Do I add all structures listed on public records to my total square footage for home office deduction? For example, finished attic (a couple inches short of 6') enclosed porch, detached garage, balcony etc... The more I add the less I get back.
I have looked into this also and find consensus that it only includes "living space" which is often defined as having finished floors/walls/ceilings and heated/cooled like rest of home. *SOMETIMES* there is mention of a minimum ceiling height of 7 ft. That is the point that I am wondering about as our cape cod has upstairs bedrooms with 6'6" ceilings. I want to know if that low ceiling space should be counted in the stated area of my home.
Your total floor space of which you claim a percentage as a home office, is based on what is listed as such on your property tax bill. That's the floor space you are taxed on by your county or whatever jurisdiction you're in that assesses property taxes. Period.
@Carl. maybe where you live they have the total floor space on the tax bill but not where I live. Cook County Illinois. In Illinois they use assessed value sq footage is nowhere on the bill. however, the cook county treasurer's office does have sq footage in its records. in Illinois an attached garage's floor space is included in the home's sq footage even if it is not converted to livable space but not a detached garage which could be converted is not
I picked a random address with a home on it at https://www.cookcountyassessor.com/pin/1013140010000
Scroll down and click on the "Characteristics" link to expand it. Shows me clear as day that property structure has 1,014 square feet of floor space. So that would be the number I use for my total square footage.
I agree with the "living space" definition, which would include the finished attic (most likely) but not the enclosed porch (if used as a porch) , detached (or attached) garage, or balcony.
I don't think there is a clear-cut answer.
The Home Office form is deduct a proportionate amount of building (mortgage interest and depreciation), real estate taxes, utilities, repairs.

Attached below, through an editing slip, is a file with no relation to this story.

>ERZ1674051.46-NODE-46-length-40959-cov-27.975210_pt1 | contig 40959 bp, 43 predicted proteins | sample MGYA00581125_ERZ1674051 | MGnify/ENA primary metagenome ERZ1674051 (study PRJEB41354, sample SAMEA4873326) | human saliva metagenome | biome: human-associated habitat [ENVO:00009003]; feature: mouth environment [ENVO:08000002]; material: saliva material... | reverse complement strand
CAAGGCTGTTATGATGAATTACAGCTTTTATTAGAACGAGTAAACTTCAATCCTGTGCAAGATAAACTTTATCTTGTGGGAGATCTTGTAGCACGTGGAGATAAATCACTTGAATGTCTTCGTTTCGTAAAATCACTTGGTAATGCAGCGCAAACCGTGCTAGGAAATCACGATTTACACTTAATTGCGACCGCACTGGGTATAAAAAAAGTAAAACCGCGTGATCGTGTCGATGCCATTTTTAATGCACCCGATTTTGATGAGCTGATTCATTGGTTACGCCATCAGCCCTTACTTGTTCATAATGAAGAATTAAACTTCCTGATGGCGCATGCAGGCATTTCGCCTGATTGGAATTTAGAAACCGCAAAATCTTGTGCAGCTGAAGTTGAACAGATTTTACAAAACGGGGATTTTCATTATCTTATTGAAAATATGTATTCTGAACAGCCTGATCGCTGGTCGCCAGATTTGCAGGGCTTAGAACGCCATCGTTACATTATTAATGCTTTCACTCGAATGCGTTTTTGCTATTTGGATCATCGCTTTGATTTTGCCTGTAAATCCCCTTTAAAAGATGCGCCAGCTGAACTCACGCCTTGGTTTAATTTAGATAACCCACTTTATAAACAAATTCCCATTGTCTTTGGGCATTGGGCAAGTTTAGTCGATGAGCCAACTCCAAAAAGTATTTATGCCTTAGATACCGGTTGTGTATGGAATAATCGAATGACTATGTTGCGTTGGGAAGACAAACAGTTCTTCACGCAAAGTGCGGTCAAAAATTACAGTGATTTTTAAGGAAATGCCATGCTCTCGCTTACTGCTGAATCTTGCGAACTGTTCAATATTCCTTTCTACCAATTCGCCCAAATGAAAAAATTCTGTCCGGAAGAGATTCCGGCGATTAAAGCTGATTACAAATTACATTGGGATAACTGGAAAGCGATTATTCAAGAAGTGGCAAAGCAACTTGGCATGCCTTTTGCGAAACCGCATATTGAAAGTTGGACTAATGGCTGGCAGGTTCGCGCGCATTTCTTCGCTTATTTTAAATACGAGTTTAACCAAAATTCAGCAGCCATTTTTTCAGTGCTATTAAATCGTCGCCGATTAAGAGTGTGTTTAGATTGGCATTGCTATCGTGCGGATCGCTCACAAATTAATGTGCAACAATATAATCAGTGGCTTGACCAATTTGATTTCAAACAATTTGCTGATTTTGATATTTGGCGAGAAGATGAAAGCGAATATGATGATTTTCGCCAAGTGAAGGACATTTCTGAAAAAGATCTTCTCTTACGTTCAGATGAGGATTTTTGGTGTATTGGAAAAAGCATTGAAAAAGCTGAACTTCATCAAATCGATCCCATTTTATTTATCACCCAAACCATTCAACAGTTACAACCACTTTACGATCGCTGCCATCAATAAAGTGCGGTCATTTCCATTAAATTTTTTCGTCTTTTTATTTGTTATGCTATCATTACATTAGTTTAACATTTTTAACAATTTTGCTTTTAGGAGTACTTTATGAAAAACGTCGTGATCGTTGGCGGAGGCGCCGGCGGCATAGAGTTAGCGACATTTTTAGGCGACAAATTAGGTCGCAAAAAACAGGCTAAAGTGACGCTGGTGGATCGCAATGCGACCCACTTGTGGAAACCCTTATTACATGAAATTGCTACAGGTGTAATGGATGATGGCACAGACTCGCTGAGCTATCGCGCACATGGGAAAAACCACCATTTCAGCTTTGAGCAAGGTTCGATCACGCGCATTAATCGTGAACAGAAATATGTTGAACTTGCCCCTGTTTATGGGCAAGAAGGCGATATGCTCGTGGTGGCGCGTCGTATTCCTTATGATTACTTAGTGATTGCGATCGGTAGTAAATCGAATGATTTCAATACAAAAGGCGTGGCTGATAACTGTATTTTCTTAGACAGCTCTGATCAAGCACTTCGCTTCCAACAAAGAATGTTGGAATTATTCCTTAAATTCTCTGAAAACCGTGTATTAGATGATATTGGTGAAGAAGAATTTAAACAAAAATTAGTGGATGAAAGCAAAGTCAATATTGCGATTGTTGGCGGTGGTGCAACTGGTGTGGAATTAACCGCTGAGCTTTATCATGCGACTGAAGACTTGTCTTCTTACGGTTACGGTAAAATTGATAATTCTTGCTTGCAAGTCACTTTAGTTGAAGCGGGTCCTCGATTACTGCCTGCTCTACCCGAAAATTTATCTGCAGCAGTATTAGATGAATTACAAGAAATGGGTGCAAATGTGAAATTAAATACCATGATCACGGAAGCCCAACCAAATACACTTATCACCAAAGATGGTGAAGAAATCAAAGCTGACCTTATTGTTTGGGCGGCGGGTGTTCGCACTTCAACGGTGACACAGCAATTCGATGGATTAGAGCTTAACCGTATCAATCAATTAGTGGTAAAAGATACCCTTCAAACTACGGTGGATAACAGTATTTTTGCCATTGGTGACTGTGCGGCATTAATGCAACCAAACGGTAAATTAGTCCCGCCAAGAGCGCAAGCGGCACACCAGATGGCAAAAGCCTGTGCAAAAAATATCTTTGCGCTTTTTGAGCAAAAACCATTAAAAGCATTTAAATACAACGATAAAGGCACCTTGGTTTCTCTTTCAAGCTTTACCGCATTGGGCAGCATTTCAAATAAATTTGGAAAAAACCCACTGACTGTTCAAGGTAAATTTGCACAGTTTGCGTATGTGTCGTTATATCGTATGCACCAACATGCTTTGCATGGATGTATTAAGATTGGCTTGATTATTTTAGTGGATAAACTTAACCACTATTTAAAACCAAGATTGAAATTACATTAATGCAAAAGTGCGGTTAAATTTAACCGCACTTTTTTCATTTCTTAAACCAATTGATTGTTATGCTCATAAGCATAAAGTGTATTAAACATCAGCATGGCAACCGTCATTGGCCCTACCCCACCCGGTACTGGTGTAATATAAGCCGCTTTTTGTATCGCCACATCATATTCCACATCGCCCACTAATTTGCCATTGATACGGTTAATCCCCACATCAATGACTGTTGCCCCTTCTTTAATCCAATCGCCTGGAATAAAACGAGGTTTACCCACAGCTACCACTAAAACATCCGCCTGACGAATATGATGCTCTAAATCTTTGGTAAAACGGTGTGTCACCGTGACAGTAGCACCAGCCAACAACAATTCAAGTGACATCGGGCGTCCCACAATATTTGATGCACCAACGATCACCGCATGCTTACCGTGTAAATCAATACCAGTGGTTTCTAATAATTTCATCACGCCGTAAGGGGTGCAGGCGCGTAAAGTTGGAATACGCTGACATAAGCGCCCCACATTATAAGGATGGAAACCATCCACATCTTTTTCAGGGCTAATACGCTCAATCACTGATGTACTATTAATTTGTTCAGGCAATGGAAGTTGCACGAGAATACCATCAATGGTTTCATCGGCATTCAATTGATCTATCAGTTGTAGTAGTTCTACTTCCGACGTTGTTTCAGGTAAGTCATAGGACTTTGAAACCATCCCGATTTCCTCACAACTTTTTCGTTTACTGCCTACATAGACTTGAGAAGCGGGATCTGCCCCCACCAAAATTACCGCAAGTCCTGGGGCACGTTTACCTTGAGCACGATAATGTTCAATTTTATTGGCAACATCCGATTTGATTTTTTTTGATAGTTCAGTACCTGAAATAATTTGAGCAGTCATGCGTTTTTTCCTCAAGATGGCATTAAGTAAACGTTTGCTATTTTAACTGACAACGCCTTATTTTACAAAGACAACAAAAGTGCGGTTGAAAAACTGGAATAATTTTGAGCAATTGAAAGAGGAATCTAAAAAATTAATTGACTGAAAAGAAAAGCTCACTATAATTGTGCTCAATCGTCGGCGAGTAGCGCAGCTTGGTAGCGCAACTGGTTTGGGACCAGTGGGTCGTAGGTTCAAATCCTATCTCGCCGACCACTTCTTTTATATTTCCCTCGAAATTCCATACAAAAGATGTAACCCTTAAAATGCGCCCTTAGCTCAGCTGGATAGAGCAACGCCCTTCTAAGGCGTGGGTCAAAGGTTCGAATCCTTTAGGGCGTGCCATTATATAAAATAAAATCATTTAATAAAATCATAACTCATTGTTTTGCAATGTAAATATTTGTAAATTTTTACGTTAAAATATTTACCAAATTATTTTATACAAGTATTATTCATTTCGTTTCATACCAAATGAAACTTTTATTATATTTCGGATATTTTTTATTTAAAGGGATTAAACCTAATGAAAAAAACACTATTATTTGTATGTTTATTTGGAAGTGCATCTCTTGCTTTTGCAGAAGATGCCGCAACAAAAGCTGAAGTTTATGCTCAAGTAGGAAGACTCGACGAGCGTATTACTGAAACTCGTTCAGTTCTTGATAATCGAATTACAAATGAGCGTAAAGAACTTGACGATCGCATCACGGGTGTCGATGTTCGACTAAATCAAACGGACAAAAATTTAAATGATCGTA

A "finished" area (regardless of the ceiling height) would definitely be used because that fully contributes to those deductible items.
Unfinished areas, such as a garage, PARTIALLY contribute to the expense of the building, taxes and utilities, but often at a much lower rate than a "finished" area. So one could argue either way if they should be used or not.
Thank you all for your input. Clearly not all square feet are equal and that there is a continuum of “finishedness.” It makes sense that agree with tax records. I may explore having taxable square footage meet ANSI standards:
“Ceiling Height Requirements
To be included in finished square footage calculations, finished areas must have a ceiling height of at least 7 feet
(2.13 meters) except under beams, ducts, and other obstructions where the height may be 6 feet 4 inches (1.93
meters); under stairs where there is no specified height requirement; or where the ceiling is sloped. If a room’s
ceiling is sloped, at least one-half of the finished square footage in that room must have a vertical ceiling height of
at least 7 feet (2.13 meters); no portion of the finished area that has a height of less than 5 feet (1.52 meters) may
be included in finished square footage”
The Tax Code and the IRS does not care about ANSI standards.
They will look at how much that space contributes to the cost of the home, real estate taxes and utilities. Finished bedrooms will considerably contribute to all of those, regardless of the ceiling height.